TDPS alum gives gallery talk at Smithsonian American Art Museum
This blog post is by Emily Schweich, junior broadcast journalism major.
UMD School of Theatre, Dance, and Performance Studies alumna Deb Sivigny (MFA Costume Design ’04) gave a gallery talk at the Luce Foundation Center for American Art at the Smithsonian American Art Museum on March 21. Her talk, part of the Luce Local Artists Series, highlighted the link between costume design and the fine arts.
“The simple act of putting together an outfit is a very deliberate task, just as putting together these collages is a very deliberate task on these jars.”
Sivigny said she often uses fine art as research for her designs, but choosing pieces in the Luce Center that reminded her of her own work was an unusual task.
“I go to be inspired by something there,” she said. “Going to look for a psychic link is a different way of looking at it.”
She chose a set of memory vessels encrusted with objects including buttons, trinkets and even teeth. The anonymous vessels date to the early 20th century and were possibly used in the African-American tradition as grave markers. The objects either belonged to the deceased or to someone who wanted to give the deceased things for the afterlife, Sivigny said.
Like her own work, the memory vessels were very collage-oriented, Sivigny said
“I tend to work in layers in both clothing and scenery,” she said. “I love repeated forms; I love taking one kind of element and repeating it again and again . . .to make a bold statement. . . The simple act of putting together an outfit is a very deliberate task, just as putting together these collages is a very deliberate task on these jars.”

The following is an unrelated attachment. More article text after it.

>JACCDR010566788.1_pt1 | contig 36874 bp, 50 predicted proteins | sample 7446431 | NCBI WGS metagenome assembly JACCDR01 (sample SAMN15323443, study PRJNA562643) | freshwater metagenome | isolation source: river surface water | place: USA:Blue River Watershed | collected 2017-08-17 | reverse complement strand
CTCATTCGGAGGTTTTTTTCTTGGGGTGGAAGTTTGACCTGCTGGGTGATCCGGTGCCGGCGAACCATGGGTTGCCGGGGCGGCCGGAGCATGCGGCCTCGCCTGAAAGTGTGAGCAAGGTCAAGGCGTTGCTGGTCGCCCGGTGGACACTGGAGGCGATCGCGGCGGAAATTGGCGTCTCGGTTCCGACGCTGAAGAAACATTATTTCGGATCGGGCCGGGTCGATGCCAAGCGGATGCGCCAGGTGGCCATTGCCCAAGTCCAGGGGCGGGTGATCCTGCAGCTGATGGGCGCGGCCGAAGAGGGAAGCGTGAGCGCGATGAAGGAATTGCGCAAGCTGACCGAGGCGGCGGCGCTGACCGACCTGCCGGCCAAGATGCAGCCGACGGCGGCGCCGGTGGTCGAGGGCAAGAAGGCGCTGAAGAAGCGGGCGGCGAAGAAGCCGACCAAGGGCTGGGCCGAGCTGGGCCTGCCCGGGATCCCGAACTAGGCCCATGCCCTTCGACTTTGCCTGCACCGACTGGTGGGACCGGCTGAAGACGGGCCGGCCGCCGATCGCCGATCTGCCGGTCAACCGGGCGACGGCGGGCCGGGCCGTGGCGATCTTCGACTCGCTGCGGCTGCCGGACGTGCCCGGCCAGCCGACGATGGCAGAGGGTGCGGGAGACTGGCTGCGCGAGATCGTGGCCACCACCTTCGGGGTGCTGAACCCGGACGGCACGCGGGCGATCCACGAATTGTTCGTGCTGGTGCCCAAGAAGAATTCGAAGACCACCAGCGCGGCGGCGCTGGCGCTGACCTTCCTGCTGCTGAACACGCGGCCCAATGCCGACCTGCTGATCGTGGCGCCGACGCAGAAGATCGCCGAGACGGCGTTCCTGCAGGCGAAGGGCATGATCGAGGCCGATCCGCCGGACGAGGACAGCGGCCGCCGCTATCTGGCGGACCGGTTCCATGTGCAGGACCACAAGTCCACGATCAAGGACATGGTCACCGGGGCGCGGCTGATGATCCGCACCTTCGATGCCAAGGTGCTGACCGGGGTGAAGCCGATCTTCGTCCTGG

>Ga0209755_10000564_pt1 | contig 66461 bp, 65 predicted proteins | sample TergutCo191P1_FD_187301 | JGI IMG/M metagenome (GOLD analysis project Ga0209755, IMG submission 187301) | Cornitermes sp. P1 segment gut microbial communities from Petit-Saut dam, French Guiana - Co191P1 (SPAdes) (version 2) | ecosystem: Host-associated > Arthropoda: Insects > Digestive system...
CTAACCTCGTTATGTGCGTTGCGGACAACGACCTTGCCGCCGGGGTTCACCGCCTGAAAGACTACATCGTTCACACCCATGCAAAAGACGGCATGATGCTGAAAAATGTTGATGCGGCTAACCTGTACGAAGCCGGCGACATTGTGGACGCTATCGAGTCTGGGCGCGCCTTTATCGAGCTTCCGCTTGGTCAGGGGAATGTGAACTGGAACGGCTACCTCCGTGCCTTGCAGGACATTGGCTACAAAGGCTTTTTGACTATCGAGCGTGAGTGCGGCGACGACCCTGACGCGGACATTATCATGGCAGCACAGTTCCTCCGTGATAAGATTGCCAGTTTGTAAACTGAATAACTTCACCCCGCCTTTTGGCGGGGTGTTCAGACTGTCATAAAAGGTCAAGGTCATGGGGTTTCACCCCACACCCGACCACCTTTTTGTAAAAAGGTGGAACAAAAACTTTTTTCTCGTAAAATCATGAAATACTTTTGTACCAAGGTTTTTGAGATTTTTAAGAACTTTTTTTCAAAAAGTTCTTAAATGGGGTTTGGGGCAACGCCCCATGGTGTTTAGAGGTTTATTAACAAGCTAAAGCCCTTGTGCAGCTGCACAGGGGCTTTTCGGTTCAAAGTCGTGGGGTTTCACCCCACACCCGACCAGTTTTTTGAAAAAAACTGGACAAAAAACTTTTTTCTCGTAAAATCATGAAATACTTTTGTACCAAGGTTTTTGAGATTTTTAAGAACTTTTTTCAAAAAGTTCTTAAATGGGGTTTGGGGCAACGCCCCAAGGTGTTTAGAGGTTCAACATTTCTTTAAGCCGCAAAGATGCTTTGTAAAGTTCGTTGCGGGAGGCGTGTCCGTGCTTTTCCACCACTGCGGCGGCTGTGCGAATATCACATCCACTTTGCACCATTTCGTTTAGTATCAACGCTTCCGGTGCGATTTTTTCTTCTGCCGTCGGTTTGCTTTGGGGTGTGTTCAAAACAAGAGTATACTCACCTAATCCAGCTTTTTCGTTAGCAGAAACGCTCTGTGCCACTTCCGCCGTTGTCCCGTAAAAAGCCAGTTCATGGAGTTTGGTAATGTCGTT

Sivigny works full-time as Georgetown University’s artist-in-residence, teaching courses in costume design and managing the costume shop. She also freelances as a costume designer in Washington, D.C. She recently designed costumes for God’s Honest Truth at Theatre J and oversaw costume design for Georgetown’s production of Slow Falling Bird. Sivigny is also the costume designer for Very Still and Hard to See, which opens April 10 at Rorschach Theatre.
She said her TDPS education gave her the ability to juggle responsibilities and collaborate with other artists.
“I worked very, very closely with Helen [Huang] for three years,” Sivigny said. “She worked me hard; she believed in me; I am tougher for it in all ways.”